Africa has been having great problems for quite long, to accommodate democracy as perceived by the west. This leads us to a number of questions. For example, we are left to contemplate whether the Western Style Democracy can Work in Africa.
Africa has been struggling to adapt and adopt the western style of democracy that does not real fit its needs holistically. It is thus wrong, to rely on the conservative definition of the word democracy as given by ancient scholars.
We can only agree on some basics like the fact that in democracies, it is the people who hold sovereign power over legislator and government.
And it is true of democracy too, that although nuances apply to the world’s various democracies, certain principles and practices distinguish democratic government from other forms of government.
Democratic societies should be committed to the values of tolerance, cooperation, and compromise. Democracies too, must recognize that reaching consensus requires compromise and that; it may not always be attainable.
These are all general principles of democracy that should be universally acceptable. But unfortunately we continue to witness African countries in conflicts and violence in the name of building democracies.
Look at examples in sub- Saharan African countries like Zimbabwe, Kenya and many others. The biggest problems lie in properly conceptualising democracy in the reality of Africa’s development.
This has been so paradoxical to the extent that scholars are still pondering up to now, what to do next, to achieve democracies that address the needs of Africa.
Numerous questions thus go unanswered: “Is Africa underdeveloped because it is primarily undemocratic? Or is Africa undemocratic because it is primarily underdeveloped? Which is cause and which is effect”, Ali A. Mazrui. The chicken and egg equation remains unsolved and it is actually the undoing of most African societies.
Africa does not need leaders who can give nice and sweet speeches to attract large crowds during election campaigns and neither does it need leadership that is full of unrealistic promises.
Africa and more particularly the sub-Saharan Africa need leadership that can steer it towards complete poverty alleviation and economic development. It does not have time and space for unnecessary classic democratic and rhetoric exercises.
Africans and their leadership thus must be able to know what they want and avoid dancing according to the tune of our former colonisers. It is high time thus; that a kind of democracy that embraces decentralisation above all, is put in place so that a workable formula comes out.
Decentralisation strengthens democracy
Decentralisation is a complex and multi-faceted phenomenon that may have both positive and negative effects.
However, problems that usually occur in the implementation of decentralisation policies are not flaws inherent in decentralisation.
Rather, they are a result of poor design of decentralisation policies, procedural weaknesses, and a lack of pragmatic implementation strategies.
Nonetheless, a well planned/designed decentralisation process that is backed with compliant policies, gives positive results in terms of democratic governance and the general economic development of a nation.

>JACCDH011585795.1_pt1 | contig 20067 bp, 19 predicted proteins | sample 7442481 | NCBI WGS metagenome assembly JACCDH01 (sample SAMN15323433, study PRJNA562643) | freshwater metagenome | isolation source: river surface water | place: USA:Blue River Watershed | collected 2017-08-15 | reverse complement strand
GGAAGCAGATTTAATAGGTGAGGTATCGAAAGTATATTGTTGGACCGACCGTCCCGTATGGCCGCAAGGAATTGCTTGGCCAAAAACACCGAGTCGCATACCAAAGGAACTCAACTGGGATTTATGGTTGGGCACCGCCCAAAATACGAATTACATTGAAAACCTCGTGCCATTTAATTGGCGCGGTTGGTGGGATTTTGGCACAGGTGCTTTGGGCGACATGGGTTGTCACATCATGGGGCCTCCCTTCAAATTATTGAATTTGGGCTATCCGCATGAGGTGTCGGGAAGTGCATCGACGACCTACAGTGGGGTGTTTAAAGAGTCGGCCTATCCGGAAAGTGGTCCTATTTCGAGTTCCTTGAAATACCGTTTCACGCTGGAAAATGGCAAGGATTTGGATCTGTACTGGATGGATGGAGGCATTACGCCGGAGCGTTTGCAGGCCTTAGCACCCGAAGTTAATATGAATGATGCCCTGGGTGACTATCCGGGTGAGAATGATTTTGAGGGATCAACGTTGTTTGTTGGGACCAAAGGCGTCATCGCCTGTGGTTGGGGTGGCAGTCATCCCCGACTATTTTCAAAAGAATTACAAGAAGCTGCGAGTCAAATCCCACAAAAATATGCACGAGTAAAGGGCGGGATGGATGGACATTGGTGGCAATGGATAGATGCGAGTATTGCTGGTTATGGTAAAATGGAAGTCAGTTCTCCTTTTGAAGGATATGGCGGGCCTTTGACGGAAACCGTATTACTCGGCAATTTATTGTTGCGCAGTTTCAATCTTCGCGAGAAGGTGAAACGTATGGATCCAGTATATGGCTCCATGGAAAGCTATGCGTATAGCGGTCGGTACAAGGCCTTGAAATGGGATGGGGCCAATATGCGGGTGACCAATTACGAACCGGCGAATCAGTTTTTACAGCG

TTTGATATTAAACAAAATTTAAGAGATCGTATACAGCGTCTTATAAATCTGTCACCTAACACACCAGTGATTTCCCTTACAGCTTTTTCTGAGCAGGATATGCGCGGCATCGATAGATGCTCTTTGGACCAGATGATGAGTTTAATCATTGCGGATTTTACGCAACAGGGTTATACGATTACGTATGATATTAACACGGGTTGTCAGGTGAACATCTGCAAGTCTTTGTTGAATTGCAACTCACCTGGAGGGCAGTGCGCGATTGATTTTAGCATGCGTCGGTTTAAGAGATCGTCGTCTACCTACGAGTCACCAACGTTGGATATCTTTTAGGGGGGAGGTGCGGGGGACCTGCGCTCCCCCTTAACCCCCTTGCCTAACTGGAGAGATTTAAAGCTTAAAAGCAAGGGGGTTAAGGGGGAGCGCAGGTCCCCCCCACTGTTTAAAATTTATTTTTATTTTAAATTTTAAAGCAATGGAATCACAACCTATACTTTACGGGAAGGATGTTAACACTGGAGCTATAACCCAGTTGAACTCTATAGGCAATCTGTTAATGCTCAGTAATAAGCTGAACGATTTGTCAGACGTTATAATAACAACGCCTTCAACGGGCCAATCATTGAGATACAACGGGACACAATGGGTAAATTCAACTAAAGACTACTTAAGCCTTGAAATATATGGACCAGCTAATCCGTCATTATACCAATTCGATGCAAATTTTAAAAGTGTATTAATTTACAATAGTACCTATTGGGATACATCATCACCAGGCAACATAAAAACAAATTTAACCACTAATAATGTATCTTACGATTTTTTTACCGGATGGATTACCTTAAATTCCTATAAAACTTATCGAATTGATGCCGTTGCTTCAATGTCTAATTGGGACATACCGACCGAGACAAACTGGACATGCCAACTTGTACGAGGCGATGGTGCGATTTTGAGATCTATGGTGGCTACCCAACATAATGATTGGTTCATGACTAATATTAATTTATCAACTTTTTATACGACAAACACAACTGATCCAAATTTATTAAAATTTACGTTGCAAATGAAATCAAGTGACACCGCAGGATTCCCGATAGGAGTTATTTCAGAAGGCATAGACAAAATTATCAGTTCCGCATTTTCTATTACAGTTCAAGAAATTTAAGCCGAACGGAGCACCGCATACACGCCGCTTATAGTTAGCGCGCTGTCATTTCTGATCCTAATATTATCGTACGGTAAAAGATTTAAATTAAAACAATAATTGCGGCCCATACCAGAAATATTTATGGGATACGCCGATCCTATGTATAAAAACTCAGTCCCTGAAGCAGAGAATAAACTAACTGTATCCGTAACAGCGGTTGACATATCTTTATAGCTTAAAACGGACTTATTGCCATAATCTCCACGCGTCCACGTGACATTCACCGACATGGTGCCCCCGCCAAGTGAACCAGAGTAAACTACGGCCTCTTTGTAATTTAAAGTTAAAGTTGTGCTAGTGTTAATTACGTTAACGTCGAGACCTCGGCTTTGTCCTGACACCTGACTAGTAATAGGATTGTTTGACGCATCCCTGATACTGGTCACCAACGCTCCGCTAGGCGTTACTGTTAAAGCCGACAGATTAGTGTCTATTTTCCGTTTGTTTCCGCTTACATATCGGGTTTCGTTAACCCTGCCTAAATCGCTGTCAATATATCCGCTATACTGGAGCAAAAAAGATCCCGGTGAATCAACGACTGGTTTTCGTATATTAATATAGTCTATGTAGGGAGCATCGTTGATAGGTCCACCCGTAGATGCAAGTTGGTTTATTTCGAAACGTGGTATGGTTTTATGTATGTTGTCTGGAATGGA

It is through decentralisation again, that the people’s involvement in society management is enhanced. People are given rights to; elect their leaders, govern their affairs, decide on which development projects get priorities, exercise all that is entailed in any democracy, etcetera.
This is what Rwanda for example, is enjoying today; a system of good democratic governance, which is based on decentralisation.
There is no doubt therefore that Rwanda has managed to define governance and the issue of poverty in its proper context: “The Government of Rwanda defines good governance as; the exercise of political, economic and administrative authority to manage the nation’s affairs and the complex mechanisms, processes, relationships and institutions as well as leadership behaviour through which citizens’ groups articulate their interests, exercise their rights and obligations and meditate their differences…promoting the good culture of Good Governance towards the fight against poverty, MINALOC 2008.
Which is why, Rwanda has hit high on the global scene, in good governance. It has managed to put in places a decentralisation process, backed by good government polices that do not stand by its way.
“The National Decentralisation Policy is based on the Government of Rwanda’s commitment to empower its people to determine their own future. The policy also has its foundations in the fundamental laws of the country as well as in the political and administrative reforms the government has already implemented”, MINALOC report 2008.
The value of participatory democracy for instance, using Rwanda’s decentralization and local governance structures has been realised.
Participatory democracy is a method of local or national political organization which enables people at the grassroots to contribute to decision making in matters relating to their personal lives.
It serves better than representative democracy, whereby citizens simply vote for representatives to think and decide for them at whatever level.
It is in fact interesting to see how decentralization in Rwanda has been promoted rapidly, encompassing changes in laws, administration and fiscal management.
And therefore, since decentralisation facilitates democracy, African countries should not be bothered by other forms of governance as they have proved to be futile as far as addressing African standing issues is concerned.
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